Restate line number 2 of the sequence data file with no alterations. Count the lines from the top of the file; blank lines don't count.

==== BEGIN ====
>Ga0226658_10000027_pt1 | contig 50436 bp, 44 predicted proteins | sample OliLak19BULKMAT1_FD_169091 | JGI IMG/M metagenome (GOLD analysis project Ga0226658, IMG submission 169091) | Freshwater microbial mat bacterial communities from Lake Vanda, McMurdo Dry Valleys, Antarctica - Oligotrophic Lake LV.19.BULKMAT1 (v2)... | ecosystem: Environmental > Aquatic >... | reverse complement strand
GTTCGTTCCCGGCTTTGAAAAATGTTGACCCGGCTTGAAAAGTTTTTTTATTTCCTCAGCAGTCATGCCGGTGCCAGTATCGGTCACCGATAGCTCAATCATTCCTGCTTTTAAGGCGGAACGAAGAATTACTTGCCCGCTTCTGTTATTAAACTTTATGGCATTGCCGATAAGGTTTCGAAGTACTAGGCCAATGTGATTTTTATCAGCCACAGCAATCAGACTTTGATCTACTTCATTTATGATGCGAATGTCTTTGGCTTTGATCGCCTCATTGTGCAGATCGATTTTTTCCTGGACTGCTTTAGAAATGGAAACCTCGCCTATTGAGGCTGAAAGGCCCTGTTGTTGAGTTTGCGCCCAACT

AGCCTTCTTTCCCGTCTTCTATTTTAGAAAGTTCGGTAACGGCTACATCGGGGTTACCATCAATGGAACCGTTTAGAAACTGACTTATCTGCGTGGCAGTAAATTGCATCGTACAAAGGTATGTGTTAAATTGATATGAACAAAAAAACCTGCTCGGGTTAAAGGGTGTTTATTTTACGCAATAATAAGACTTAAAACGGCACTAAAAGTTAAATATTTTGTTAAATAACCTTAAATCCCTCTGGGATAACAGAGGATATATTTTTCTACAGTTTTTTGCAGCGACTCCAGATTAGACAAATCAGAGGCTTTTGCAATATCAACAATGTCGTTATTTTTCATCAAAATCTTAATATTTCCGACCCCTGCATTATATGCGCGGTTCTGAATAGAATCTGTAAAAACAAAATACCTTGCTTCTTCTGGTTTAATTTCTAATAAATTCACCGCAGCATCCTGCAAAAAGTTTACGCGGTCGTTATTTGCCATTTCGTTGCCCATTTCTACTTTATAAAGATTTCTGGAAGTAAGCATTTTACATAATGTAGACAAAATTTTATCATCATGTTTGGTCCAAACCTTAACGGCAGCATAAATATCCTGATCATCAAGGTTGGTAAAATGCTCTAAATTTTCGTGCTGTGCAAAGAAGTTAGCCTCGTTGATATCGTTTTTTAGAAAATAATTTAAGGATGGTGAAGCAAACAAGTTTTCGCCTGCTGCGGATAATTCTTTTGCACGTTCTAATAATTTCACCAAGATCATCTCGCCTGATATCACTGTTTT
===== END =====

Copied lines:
GTTCGTTCCCGGCTTTGAAAAATGTTGACCCGGCTTGAAAAGTTTTTTTATTTCCTCAGCAGTCATGCCGGTGCCAGTATCGGTCACCGATAGCTCAATCATTCCTGCTTTTAAGGCGGAACGAAGAATTACTTGCCCGCTTCTGTTATTAAACTTTATGGCATTGCCGATAAGGTTTCGAAGTACTAGGCCAATGTGATTTTTATCAGCCACAGCAATCAGACTTTGATCTACTTCATTTATGATGCGAATGTCTTTGGCTTTGATCGCCTCATTGTGCAGATCGATTTTTTCCTGGACTGCTTTAGAAATGGAAACCTCGCCTATTGAGGCTGAAAGGCCCTGTTGTTGAGTTTGCGCCCAACT